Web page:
A few weeks ago, I wrote about engaged patients and how they had lower healthcare costs and better health outcomes. While there is no one official definition of patient engagement, I see engaged patients as those who are interested in their health outcomes and who actively participate in their care by working with their healthcare providers to create goals.
Most healthcare professionals can attest that not all patients are necessarily engaged in their care. Some patients are very interested in achieving goals and outcomes and others don’t seem at all interested in participating in their care. How do we get those in the second group to become more participatory and invested in their care? Interactive patient care might be one way to get them on board.
Interactive patient care is a means of providing education to patients through technology like mobile devices and televisions. Interactive patient care allows patients to be active participants in their care rather than just passive recipients of information and instructions.
A June 2014 article in Healthcare Finance News, gives an example of interactive patient care at work. Boston’s South Shore Hospital and Brigham and Women’s Hospital created a pilot project that used a mobile application to connect with cardiac rehabilitation patients. The app allowed patients to check daily to-do lists, to log exercise, to remind themselves to take medications, and to interact directly with clinicians. The project appears to have improved patient engagement and interaction. In the article, South Shore nurse manager Karen LaFond explained that while cardiac rehabilitation programs have been shown to decrease mortality rates, many patients don’t take part in them. However, patient retention and compliance with cardiac rehabilitation care plans have significantly improved when using mobile applications.
Another example of interactive patient care is GetWell Network’s pediatric tool GetWell Town.It was developed to help patients and families learn and play during their hospital stay. GetWell Town can be accessed at the patient’s bedside through an iPad or television and offers age-appropriate entertainment, education and other content. The system covers information on topics like asthma, diabetes and various procedures. The GetWell website describes the presentation of information as “colorful and interactive.” It certainly grabbed the attention of my 3-year-old who saw the website over my shoulder as I was typing this and asked, “Can we play that?”
Play, while not always technology based, is the ultimate form of interactivity and one physician is combining technology with old school play to combat childhood obesity. Dr. Robert Zarr’s, a Washington, D.C.-based pediatrician, approach to managing obesity was featured on NPR in July. To get children to increase their activity, he writes prescriptions for daily play and activity. To make the prescriptions more specific, he has mapped out all of the district’s 380 parks and developed a searchable database that can be linked to patients’ medical records.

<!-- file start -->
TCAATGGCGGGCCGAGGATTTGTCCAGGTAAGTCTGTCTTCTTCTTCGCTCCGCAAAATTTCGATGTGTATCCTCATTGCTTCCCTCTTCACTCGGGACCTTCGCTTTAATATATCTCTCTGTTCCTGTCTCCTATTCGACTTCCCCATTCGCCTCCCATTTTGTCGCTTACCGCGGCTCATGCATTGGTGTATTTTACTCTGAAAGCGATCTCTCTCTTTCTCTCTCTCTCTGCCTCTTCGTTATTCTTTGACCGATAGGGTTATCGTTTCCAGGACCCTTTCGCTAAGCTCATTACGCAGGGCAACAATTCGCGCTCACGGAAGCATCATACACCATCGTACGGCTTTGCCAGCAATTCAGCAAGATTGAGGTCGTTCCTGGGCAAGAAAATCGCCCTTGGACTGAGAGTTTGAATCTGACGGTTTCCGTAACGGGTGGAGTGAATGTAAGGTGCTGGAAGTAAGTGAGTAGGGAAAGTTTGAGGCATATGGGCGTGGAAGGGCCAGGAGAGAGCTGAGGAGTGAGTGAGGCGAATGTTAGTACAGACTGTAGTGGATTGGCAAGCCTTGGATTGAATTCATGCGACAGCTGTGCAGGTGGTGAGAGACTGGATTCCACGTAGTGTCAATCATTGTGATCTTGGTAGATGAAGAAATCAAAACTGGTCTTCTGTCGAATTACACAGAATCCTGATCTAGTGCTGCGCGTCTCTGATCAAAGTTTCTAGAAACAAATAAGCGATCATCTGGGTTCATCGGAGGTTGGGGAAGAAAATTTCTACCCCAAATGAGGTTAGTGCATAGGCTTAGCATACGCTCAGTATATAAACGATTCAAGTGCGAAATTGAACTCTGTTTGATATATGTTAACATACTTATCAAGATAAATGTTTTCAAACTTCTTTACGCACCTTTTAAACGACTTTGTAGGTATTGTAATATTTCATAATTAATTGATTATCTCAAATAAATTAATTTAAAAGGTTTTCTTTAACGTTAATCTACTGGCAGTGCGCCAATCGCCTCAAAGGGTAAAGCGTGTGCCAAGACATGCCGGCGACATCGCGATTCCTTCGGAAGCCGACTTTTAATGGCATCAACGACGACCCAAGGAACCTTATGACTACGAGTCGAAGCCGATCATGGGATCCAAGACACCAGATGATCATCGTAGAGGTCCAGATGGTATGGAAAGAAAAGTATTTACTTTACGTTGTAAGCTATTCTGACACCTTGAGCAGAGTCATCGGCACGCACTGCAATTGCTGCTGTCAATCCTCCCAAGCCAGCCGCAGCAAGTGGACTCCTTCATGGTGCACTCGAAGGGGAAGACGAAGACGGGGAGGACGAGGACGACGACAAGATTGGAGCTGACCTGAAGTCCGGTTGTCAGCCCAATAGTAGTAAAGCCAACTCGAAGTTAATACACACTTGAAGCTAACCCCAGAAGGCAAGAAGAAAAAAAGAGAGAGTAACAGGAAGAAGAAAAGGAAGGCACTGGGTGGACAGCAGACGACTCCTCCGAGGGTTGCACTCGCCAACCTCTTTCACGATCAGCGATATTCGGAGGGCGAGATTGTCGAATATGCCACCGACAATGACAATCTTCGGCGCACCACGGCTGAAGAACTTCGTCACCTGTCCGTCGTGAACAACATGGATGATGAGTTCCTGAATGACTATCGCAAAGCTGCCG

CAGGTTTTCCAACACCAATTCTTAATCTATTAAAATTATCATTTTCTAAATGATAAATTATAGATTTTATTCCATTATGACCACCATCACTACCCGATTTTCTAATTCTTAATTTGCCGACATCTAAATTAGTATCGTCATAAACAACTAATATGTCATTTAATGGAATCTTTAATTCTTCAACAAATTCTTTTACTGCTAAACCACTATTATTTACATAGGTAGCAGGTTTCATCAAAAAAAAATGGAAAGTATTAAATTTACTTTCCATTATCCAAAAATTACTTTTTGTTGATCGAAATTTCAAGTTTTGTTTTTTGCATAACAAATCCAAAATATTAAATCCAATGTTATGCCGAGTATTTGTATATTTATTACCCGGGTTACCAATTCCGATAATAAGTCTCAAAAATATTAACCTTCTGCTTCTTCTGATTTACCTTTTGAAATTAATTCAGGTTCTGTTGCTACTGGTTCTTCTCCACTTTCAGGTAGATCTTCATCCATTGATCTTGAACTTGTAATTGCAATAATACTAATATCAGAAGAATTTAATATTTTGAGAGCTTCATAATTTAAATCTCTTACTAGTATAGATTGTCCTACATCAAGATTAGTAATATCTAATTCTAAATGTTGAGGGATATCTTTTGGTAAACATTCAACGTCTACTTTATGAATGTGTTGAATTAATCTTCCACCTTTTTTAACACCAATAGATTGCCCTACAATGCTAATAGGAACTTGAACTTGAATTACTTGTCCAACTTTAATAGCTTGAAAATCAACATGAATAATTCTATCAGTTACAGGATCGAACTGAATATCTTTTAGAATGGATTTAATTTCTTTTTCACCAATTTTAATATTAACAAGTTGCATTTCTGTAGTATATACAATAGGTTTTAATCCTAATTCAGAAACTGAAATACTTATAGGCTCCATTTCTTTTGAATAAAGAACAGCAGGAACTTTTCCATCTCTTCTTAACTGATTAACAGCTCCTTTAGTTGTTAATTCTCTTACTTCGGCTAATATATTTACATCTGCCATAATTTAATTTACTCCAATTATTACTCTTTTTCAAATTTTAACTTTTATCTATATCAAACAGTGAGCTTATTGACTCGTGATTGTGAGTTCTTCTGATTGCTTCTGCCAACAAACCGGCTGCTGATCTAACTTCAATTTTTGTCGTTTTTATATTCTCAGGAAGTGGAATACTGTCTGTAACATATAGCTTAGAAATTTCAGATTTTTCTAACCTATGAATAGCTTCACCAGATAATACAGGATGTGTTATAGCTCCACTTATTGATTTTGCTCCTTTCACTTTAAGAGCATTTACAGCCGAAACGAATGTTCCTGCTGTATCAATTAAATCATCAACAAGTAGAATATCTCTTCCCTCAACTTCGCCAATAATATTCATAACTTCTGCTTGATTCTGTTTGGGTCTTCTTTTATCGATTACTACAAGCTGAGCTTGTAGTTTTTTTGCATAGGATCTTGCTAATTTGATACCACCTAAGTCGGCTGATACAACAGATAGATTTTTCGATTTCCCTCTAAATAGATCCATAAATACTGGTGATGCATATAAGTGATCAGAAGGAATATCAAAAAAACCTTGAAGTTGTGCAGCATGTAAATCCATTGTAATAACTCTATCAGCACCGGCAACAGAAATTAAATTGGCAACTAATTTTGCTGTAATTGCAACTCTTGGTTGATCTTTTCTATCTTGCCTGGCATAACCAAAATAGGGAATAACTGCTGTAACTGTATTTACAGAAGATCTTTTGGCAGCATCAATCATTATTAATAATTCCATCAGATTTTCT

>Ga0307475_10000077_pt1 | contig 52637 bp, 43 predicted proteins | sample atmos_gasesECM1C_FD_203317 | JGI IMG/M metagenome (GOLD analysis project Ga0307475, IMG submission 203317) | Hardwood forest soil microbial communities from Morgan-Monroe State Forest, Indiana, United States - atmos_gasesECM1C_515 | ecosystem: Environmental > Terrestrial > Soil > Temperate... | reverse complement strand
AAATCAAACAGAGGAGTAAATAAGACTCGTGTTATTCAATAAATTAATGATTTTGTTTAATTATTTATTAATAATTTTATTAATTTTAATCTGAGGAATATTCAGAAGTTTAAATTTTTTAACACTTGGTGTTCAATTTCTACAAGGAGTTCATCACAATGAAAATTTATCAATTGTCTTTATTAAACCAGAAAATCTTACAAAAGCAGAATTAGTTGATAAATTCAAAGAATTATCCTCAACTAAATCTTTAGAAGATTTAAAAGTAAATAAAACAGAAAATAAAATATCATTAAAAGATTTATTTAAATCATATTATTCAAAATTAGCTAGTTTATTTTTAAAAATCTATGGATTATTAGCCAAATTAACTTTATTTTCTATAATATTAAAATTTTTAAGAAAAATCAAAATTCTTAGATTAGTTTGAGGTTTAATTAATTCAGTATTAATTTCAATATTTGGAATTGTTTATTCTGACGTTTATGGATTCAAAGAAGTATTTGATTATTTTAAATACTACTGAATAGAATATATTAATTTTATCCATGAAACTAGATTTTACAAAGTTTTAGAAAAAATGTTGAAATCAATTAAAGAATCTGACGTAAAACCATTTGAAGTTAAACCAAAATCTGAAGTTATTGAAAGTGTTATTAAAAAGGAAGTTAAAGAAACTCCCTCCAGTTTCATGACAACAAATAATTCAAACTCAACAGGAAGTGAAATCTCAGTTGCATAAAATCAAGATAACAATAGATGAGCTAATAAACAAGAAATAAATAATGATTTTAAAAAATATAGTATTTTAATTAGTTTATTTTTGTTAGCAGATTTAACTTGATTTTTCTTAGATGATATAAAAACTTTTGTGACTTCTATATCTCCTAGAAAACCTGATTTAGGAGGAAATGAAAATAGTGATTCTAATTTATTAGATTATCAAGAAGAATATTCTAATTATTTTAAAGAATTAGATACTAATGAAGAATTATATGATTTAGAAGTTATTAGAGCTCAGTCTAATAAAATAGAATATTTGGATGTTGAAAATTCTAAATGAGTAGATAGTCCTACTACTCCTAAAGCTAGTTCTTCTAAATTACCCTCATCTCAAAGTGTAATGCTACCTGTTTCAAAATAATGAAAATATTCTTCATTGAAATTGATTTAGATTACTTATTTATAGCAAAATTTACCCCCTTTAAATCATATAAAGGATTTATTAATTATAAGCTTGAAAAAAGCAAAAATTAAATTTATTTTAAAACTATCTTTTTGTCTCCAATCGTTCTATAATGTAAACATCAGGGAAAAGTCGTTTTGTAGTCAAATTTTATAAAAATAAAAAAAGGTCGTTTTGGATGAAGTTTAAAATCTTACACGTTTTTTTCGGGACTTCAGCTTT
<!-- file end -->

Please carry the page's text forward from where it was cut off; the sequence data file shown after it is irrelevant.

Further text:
Think about ways we can make health promotion fun. Wouldn’t having a cooking contest along the lines of Chopped (where you are provided mystery ingredients and have to create a great tasting dish) for diabetic patients be more interesting than just handing them a piece of paper that tells them to keep their carbs under a certain number per day? It might inspire them to get creative and have fun in their own kitchens coming up with recipes that meet dietary requirements. And that would help them better adhere to their diets.
Interactivity, and not just technological interactivity, may be the secret to getting patients engaged. Doing is infinitely more interesting than being talked at or just handed information. That’s why we do science experiments in school. Theory is one thing but seeing an idea in action, and being a part of that action, makes the concepts so much more concrete. Making the action fun just adds to the chances of success. That’s why nursery rhymes and the ABC song have been used as learning tools for decades.
My generation was raised on video games, even if it was Galaga and Ms. Pac-Man. My daughter’s generation is being raised on smart phone apps and tablet computers. We like technology that can provide us with fun and feedback. And no matter what age you are – from 80 to 8 – when learning is fun, no matter what form it takes, the information tends to stick and this leads to better health outcomes.
Jennifer Thew, RN, MSJ
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